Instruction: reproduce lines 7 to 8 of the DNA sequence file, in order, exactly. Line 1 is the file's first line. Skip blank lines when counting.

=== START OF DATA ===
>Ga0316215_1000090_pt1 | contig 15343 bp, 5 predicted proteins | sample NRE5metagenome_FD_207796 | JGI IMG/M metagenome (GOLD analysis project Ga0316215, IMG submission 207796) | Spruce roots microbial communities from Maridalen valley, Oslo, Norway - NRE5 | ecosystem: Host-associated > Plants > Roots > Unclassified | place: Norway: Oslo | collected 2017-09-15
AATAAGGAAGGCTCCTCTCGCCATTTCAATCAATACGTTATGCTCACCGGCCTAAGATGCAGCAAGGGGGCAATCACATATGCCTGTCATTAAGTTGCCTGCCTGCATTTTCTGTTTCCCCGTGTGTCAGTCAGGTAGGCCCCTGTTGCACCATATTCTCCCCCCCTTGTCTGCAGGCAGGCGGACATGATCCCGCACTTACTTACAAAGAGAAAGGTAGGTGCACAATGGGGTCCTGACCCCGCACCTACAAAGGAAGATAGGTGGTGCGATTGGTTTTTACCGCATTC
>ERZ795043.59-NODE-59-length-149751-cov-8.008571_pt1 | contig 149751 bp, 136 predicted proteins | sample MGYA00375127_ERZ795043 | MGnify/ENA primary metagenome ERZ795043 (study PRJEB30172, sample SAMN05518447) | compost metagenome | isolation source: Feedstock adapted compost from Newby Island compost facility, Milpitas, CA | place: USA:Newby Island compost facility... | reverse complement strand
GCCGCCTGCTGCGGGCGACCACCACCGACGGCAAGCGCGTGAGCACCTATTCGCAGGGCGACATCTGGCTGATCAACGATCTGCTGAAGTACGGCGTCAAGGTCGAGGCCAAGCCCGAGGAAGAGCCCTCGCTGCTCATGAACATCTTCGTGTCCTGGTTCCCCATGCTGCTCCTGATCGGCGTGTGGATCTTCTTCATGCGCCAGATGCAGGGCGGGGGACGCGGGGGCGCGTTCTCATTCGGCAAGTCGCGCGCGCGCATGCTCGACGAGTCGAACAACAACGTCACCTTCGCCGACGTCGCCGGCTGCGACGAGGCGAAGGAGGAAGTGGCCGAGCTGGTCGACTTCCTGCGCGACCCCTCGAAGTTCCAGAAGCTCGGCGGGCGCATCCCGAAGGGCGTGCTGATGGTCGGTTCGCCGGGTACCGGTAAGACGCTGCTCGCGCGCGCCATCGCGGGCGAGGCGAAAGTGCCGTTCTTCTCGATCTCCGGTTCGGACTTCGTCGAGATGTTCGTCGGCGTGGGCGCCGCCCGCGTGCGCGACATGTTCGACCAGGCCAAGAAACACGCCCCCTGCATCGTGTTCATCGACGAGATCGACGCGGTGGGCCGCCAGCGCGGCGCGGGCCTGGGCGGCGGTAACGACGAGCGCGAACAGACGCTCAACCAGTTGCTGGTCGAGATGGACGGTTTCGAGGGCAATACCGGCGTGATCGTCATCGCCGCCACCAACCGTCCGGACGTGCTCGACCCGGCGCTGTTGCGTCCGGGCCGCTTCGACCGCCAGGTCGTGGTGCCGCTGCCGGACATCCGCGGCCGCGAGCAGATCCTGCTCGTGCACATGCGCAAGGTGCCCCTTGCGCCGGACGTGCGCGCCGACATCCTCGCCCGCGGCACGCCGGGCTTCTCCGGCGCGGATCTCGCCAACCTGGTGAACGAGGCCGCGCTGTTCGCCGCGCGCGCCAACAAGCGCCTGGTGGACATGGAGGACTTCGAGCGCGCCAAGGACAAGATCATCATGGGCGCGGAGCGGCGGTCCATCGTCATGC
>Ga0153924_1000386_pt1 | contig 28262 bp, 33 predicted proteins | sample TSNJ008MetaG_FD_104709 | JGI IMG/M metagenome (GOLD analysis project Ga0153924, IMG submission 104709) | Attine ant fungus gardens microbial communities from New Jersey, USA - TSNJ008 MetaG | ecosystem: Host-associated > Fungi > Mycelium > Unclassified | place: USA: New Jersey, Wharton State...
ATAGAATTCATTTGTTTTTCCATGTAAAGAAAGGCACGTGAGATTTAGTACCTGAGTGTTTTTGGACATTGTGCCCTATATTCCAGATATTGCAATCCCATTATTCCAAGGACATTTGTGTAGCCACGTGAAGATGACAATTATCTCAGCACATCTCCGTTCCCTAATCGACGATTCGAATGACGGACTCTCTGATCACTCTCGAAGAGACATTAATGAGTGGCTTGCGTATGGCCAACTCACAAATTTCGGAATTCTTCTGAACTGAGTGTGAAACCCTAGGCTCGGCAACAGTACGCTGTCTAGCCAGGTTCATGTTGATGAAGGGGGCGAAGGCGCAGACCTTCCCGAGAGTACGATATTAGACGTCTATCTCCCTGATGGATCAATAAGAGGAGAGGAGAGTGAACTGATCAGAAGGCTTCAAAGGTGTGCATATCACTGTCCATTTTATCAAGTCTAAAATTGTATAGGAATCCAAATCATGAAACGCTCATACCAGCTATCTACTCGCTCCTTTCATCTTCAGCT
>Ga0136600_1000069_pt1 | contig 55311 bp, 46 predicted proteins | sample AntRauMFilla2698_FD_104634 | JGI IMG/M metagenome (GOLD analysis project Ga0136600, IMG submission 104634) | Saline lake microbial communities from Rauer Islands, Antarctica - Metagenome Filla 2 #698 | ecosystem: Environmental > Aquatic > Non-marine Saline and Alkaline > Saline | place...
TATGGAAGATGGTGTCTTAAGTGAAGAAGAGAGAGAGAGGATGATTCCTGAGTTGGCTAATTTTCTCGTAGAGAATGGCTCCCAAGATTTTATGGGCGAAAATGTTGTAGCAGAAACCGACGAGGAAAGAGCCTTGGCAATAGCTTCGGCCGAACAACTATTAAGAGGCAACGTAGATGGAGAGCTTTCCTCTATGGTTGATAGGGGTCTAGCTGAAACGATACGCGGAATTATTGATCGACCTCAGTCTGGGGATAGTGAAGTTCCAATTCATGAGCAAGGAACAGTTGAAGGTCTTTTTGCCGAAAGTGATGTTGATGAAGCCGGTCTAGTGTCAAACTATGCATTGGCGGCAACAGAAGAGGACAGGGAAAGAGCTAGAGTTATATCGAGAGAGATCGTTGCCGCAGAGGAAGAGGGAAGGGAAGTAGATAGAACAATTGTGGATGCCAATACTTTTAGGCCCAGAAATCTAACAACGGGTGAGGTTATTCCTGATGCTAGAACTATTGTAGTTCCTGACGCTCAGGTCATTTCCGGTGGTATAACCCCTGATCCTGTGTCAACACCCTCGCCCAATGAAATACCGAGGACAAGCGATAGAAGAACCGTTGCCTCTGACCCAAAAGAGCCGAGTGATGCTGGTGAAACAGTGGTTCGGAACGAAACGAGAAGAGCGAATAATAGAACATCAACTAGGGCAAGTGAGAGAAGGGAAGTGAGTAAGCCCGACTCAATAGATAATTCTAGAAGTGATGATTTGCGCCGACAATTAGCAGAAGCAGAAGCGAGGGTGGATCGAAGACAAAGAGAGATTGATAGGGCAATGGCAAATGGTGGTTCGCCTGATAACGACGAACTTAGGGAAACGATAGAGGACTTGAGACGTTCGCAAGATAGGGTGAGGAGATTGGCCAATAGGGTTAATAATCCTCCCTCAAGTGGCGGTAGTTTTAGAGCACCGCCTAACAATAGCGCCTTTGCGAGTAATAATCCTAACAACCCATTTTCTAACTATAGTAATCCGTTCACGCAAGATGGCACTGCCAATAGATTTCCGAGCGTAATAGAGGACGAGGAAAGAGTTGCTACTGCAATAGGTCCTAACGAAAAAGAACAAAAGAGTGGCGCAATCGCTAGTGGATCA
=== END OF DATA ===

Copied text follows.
>Ga0136600_1000069_pt1 | contig 55311 bp, 46 predicted proteins | sample AntRauMFilla2698_FD_104634 | JGI IMG/M metagenome (GOLD analysis project Ga0136600, IMG submission 104634) | Saline lake microbial communities from Rauer Islands, Antarctica - Metagenome Filla 2 #698 | ecosystem: Environmental > Aquatic > Non-marine Saline and Alkaline > Saline | place...
TATGGAAGATGGTGTCTTAAGTGAAGAAGAGAGAGAGAGGATGATTCCTGAGTTGGCTAATTTTCTCGTAGAGAATGGCTCCCAAGATTTTATGGGCGAAAATGTTGTAGCAGAAACCGACGAGGAAAGAGCCTTGGCAATAGCTTCGGCCGAACAACTATTAAGAGGCAACGTAGATGGAGAGCTTTCCTCTATGGTTGATAGGGGTCTAGCTGAAACGATACGCGGAATTATTGATCGACCTCAGTCTGGGGATAGTGAAGTTCCAATTCATGAGCAAGGAACAGTTGAAGGTCTTTTTGCCGAAAGTGATGTTGATGAAGCCGGTCTAGTGTCAAACTATGCATTGGCGGCAACAGAAGAGGACAGGGAAAGAGCTAGAGTTATATCGAGAGAGATCGTTGCCGCAGAGGAAGAGGGAAGGGAAGTAGATAGAACAATTGTGGATGCCAATACTTTTAGGCCCAGAAATCTAACAACGGGTGAGGTTATTCCTGATGCTAGAACTATTGTAGTTCCTGACGCTCAGGTCATTTCCGGTGGTATAACCCCTGATCCTGTGTCAACACCCTCGCCCAATGAAATACCGAGGACAAGCGATAGAAGAACCGTTGCCTCTGACCCAAAAGAGCCGAGTGATGCTGGTGAAACAGTGGTTCGGAACGAAACGAGAAGAGCGAATAATAGAACATCAACTAGGGCAAGTGAGAGAAGGGAAGTGAGTAAGCCCGACTCAATAGATAATTCTAGAAGTGATGATTTGCGCCGACAATTAGCAGAAGCAGAAGCGAGGGTGGATCGAAGACAAAGAGAGATTGATAGGGCAATGGCAAATGGTGGTTCGCCTGATAACGACGAACTTAGGGAAACGATAGAGGACTTGAGACGTTCGCAAGATAGGGTGAGGAGATTGGCCAATAGGGTTAATAATCCTCCCTCAAGTGGCGGTAGTTTTAGAGCACCGCCTAACAATAGCGCCTTTGCGAGTAATAATCCTAACAACCCATTTTCTAACTATAGTAATCCGTTCACGCAAGATGGCACTGCCAATAGATTTCCGAGCGTAATAGAGGACGAGGAAAGAGTTGCTACTGCAATAGGTCCTAACGAAAAAGAACAAAAGAGTGGCGCAATCGCTAGTGGATCA